Ten-month In Vitro Study of Marginal Adaptation and Micropermeability in Class II Restorations Made with Matrix-modified Composites
Keywords:Kalore, Venus Diamond, marginal adaptation, micropermeabillity
The aim of the present in vitro study was to compare the marginal adaptation and micropermeability of class II restorations with a gingival wall, located 1 mm below the enamel-cementum junction, restored with two conventional dimethacrylate composites (Filtek P60 and Filtek Ultimate), and two innovative composites with a modified polymer matrix (Venus Diamond and Kalore) over ten months of ageing. The marginal adaptation to the proximal margins of the cavity was analyzed and evaluated by the SEM. The dye method was used to assess the micropermeability, and the analysis was performed using a stereomicroscope. The same samples were used for both studies. A correlation analysis was done based on the data to establish the relationships between marginal adaptation and micropermeability.
A statistically significant difference in the estimates for marginal adaptation of materials to the gingival, vestibular, and lingual proximal edges for values of excellent marginal adaptation ($$p<0.005$$) was found.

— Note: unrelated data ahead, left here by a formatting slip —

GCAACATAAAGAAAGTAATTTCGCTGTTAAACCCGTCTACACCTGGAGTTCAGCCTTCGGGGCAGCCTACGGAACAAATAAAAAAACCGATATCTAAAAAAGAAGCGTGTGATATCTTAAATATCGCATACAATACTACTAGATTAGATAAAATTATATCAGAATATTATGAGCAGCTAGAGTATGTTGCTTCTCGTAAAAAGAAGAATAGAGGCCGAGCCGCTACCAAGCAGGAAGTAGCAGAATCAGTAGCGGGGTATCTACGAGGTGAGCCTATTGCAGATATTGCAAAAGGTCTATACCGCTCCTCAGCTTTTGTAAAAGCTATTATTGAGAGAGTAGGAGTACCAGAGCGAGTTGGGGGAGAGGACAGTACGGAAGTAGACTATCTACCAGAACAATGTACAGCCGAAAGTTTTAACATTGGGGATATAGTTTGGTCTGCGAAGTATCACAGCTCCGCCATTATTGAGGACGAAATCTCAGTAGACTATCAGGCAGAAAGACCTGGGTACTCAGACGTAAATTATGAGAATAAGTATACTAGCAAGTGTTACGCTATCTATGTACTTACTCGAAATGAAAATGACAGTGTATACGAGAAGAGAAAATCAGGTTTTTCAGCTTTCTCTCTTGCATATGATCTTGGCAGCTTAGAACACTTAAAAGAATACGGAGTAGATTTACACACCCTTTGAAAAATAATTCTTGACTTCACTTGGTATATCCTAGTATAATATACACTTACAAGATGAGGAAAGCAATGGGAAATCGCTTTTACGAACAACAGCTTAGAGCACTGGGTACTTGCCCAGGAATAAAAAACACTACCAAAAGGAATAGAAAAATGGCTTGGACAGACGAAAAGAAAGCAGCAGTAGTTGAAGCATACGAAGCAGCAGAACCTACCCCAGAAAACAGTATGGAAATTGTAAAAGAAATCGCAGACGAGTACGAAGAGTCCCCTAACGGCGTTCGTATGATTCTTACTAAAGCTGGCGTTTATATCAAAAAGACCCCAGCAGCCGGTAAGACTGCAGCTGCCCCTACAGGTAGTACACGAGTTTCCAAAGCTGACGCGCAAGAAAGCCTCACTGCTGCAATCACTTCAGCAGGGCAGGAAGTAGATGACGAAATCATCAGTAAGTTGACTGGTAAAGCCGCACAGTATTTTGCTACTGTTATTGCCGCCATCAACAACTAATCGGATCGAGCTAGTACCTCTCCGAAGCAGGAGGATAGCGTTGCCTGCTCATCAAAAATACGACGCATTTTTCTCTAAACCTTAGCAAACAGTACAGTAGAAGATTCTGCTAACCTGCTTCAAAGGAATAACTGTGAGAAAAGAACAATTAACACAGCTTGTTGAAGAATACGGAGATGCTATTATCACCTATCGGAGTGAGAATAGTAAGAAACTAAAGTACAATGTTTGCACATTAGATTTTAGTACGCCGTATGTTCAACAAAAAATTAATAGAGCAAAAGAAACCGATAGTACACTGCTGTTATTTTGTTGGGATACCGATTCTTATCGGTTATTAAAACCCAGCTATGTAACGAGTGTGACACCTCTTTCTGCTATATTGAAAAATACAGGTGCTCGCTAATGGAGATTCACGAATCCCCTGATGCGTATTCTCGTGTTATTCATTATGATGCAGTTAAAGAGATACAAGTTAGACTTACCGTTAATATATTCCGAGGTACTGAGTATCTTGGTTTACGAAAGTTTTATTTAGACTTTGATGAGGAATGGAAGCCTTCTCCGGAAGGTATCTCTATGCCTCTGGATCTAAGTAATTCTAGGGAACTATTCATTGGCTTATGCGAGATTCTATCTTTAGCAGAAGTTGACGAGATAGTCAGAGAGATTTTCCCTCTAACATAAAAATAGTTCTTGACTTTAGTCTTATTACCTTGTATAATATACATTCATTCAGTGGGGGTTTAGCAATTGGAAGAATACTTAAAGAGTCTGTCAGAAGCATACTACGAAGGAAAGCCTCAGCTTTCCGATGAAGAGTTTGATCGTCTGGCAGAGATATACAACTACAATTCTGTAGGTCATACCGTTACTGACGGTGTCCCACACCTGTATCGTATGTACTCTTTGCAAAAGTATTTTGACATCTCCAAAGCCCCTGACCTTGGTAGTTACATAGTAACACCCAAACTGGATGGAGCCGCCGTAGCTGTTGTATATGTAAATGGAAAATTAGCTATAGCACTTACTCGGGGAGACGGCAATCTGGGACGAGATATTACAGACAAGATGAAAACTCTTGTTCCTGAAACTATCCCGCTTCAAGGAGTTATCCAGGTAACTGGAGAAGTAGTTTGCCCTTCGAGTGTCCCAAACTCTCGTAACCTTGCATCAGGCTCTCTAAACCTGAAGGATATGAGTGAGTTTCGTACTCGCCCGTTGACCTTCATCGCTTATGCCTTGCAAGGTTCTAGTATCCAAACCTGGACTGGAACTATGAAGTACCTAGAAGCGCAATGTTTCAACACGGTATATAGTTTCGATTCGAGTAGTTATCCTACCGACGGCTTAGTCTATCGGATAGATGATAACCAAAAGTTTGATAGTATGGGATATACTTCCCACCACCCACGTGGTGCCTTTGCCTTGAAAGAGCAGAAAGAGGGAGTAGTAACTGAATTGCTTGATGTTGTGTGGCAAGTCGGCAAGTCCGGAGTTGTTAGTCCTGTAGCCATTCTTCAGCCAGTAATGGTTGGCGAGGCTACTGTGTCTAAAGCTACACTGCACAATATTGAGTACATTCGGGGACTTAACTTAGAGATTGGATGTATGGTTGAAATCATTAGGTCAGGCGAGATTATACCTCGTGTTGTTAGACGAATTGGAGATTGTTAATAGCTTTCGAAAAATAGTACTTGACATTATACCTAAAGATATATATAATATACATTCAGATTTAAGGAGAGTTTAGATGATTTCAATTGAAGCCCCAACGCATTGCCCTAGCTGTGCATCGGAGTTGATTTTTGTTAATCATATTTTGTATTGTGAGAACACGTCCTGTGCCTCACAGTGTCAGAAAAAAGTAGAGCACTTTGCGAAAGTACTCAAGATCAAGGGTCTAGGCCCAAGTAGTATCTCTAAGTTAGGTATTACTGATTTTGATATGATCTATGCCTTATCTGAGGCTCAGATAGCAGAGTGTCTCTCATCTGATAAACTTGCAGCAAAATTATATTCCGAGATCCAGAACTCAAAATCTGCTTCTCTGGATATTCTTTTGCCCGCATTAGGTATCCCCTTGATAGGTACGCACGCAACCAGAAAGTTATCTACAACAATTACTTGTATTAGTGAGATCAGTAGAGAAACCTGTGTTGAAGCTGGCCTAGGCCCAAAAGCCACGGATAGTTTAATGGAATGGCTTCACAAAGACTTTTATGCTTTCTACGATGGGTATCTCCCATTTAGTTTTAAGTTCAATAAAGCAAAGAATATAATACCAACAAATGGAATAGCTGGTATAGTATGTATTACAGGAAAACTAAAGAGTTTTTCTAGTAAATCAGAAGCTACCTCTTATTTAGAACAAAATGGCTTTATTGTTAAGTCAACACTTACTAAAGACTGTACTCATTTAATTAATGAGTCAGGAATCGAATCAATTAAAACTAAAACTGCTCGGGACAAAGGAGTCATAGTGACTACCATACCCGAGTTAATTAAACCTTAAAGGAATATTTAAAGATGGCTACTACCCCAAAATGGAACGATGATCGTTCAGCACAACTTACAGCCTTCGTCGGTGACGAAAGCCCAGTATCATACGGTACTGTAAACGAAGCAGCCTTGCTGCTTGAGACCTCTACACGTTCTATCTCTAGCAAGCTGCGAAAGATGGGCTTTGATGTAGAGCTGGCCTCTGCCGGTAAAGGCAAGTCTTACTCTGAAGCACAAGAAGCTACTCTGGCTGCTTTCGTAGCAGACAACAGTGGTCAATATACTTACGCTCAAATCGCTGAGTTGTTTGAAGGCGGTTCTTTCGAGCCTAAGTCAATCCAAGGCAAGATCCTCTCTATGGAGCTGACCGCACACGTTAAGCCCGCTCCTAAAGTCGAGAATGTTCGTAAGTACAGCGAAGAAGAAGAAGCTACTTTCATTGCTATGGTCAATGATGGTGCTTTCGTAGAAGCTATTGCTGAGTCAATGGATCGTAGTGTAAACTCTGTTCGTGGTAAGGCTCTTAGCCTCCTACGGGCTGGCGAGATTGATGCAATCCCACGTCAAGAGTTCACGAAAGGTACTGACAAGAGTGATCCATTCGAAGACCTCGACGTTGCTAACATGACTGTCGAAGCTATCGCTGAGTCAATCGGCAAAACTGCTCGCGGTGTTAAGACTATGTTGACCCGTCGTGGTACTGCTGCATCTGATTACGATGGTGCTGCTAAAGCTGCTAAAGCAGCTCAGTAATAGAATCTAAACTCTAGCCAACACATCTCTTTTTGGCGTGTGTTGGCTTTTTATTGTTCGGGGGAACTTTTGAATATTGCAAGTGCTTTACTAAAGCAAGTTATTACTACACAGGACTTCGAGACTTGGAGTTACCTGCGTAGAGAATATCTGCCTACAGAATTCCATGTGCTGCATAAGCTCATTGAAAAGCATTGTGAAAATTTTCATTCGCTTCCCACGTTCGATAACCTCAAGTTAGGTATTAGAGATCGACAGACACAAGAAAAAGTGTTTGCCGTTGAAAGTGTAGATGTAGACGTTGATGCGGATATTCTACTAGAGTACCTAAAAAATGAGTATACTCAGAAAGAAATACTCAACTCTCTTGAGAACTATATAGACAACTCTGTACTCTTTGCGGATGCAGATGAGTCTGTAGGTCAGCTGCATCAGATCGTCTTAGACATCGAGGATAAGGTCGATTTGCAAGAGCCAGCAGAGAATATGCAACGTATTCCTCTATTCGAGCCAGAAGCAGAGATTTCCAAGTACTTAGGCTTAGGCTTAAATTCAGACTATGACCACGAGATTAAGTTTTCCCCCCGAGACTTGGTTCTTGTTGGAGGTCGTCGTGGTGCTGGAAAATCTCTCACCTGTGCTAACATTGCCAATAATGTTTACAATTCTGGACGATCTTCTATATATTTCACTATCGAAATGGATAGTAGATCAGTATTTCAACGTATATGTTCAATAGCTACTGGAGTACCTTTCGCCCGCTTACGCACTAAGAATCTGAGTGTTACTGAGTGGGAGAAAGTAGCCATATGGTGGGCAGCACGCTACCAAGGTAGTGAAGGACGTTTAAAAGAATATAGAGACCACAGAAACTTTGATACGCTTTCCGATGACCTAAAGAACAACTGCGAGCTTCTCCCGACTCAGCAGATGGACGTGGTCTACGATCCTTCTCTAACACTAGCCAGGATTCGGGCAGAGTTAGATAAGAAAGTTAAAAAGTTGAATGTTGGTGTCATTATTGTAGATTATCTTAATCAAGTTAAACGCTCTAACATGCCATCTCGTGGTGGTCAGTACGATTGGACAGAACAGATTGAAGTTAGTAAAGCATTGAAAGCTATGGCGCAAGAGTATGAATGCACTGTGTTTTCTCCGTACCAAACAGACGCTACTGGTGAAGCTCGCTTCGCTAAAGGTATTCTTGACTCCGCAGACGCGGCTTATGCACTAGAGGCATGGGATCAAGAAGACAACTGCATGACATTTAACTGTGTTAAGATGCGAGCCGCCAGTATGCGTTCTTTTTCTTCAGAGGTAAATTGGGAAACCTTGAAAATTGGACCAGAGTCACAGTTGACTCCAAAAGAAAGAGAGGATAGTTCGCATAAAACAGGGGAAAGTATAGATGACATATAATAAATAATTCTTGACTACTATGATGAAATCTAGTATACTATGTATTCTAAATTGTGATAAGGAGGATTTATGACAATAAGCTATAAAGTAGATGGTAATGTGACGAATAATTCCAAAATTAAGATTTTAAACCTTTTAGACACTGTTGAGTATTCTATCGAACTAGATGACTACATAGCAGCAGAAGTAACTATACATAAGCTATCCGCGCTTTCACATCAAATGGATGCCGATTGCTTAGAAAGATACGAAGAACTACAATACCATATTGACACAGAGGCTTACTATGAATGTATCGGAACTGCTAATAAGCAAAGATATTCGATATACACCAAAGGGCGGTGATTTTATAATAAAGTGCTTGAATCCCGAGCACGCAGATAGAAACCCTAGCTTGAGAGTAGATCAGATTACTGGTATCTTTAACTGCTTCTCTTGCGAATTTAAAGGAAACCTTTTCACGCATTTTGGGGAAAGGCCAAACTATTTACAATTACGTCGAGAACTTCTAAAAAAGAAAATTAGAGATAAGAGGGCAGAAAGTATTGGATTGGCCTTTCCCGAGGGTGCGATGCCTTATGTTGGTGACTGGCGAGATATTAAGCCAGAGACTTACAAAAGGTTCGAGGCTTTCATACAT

F.P60 differed significantly from V. Diamond and F. Ultimate. Kalore is arranged in the middle and does not differ considerably from the above two groups. According to micro permeability, a significant difference was found between F. Ultimate with better results and F.P60 and Kalore ($$p<0.005$$). There was a significant correlation ($$p=0.008$$) between the excellent scores for marginal adaptation to the edge of the gingival wall and micropermeability. It can be concluded that innovative high-molecular-weight composites do not significantly improve marginal adaptation and micropermeability in class II cavities, with a gingival wall located entirely in dentin.
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